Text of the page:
The work to protect the Quino checkerspot butterfly continues during the second year of the assisted rearing program at the San Diego Zoo. Biologists collected 12 females in eastern San Diego County early last week to provide a foundation for the rearing of larvae at the Zoo. The wild adult butterflies were selected in the field based on an assessment of their body condition: vigorous, slightly older females that appeared to have already mated were chosen for the project. In this way, the butterflies can contribute eggs to both the wild population and the rearing project at the Zoo.

Check out the newest addition to the Prehistoria Natural History Centre - a shed antler from a Père David’s deer! Currently listed as “Extinct In The Wild”, these deer inhabited the marshlands of the Chinese subtropics.

Driven to the brink of global extinction (and complete extinction in the wild) by land reclamation and hunting, their species was saved largely by the efforts of Herbrand Russell (the 11th Duke of Bedford). He purchased the few remaining individuals from European zoos and formed a protected herd at Woburn Abbey.

In 1985 reintroductions began in Chinese nature reserves and today they number roughly 2000 individuals in the wild. Others can still be found in captivity around the world. It is now only a matter of time until their IUCN status is upgraded (slightly) to “Critically Endangered”.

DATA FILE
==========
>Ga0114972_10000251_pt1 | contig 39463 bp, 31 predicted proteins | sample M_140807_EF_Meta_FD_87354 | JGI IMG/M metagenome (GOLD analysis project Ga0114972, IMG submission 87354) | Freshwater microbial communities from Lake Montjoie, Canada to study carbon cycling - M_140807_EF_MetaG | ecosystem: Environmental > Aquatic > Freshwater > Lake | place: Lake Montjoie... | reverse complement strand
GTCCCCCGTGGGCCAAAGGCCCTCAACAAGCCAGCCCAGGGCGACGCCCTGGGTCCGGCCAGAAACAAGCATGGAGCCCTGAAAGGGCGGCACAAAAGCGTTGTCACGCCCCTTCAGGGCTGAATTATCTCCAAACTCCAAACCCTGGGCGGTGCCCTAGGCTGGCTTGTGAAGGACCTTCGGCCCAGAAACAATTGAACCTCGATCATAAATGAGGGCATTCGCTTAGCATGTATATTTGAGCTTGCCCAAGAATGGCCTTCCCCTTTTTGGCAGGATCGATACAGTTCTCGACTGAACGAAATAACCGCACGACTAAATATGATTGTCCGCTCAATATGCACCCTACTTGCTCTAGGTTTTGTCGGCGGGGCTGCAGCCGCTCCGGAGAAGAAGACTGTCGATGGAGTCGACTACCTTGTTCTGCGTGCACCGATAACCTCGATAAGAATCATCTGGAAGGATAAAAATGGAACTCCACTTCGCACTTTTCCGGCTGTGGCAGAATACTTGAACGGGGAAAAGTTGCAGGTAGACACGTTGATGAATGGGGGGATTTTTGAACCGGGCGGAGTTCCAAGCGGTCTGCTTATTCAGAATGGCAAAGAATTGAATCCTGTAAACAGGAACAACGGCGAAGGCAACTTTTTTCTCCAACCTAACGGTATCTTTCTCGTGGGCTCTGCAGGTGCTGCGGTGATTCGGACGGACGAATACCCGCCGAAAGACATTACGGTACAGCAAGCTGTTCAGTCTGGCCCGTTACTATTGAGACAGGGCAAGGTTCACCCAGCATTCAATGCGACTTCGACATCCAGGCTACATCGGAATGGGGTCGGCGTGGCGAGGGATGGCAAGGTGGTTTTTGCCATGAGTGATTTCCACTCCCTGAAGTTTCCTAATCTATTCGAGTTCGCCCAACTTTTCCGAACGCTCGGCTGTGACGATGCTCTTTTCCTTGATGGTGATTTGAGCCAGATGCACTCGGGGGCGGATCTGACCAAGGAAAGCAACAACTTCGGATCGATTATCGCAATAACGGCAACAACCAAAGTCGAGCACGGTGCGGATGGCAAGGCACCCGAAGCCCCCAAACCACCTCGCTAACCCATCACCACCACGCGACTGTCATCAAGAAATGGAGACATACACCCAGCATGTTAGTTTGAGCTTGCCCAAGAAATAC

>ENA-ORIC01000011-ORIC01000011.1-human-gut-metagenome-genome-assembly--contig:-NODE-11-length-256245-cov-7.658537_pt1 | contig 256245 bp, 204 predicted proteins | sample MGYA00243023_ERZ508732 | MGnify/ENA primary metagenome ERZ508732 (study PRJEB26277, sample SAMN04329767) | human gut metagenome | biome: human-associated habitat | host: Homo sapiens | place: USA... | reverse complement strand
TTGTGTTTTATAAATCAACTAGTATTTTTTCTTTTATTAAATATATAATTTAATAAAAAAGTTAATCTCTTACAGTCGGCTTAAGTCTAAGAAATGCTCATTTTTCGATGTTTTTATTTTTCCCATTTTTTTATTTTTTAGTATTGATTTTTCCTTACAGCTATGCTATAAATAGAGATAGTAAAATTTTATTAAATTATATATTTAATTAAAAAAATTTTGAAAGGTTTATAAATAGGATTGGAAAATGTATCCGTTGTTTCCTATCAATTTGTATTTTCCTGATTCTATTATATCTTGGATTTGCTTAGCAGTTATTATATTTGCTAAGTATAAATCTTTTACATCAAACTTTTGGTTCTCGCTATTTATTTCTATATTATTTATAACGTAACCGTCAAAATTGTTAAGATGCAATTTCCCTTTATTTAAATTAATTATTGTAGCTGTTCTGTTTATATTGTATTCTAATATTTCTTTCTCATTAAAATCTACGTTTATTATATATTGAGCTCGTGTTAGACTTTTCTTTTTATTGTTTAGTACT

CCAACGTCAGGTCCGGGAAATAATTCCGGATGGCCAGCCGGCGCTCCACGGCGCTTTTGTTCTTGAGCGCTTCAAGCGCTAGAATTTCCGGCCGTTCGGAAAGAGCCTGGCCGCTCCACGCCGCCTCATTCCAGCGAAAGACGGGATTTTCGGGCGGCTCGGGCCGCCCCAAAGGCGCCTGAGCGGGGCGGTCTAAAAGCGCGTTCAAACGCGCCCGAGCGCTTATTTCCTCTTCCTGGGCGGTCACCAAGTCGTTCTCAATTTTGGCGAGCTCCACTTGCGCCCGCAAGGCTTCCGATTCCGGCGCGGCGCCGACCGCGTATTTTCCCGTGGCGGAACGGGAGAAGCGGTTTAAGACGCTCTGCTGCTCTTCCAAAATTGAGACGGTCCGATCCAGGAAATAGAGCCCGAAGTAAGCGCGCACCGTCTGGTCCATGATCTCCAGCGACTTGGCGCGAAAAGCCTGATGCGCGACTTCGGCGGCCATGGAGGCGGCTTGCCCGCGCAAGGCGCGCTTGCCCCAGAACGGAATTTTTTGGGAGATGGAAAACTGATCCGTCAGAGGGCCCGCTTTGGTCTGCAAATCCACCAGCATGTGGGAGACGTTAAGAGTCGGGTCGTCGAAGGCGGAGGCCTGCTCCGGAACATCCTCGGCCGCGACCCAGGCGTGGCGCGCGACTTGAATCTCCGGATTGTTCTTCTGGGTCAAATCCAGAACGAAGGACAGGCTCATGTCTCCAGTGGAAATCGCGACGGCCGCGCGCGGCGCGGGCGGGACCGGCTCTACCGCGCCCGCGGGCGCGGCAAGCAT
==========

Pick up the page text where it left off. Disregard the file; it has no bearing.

I’d like to thank the awesome folks at Papanack Zoo for this donation to the Prehistoria Natural History Centre! This antler will be mounted on our Wall Of Extinction exhibit.

anonymous asked:

Zoos and Aquariums do more to protect species in the wild than any other program, and once a wild habitat is gone it's GONE. Captivity is often their only hope until we can rehabilitate them somewhere. Why do so many people who call themselves vegan have zero understanding of how any of this works? : /

Hi, alumni from the Conservation Biology and Ecology program at Arizona State University here. Let me break it down for you from an evidence-based perspective, since my being vegan leads you to believe I’m just talking out of my ass or something.

In not one of my classes was it ever stated that zoos are fundamental to wildlife conservation. In fact, my biology conservation professor said captivity in zoos is very antithetical to the physical and mental health of large land mammals, especially elephants and big cats.

Animals, especially far-roaming species, exhibit stereotypical behavior in order to cope with their cramped, unnatural living conditions (i.e. bar biting, circling, pacing).

Rehabilitation programs only work when endangered species have an environment to return to (in many cases, they do not), and the most successful programs I have seen are in closed facilities - not zoos open to the public.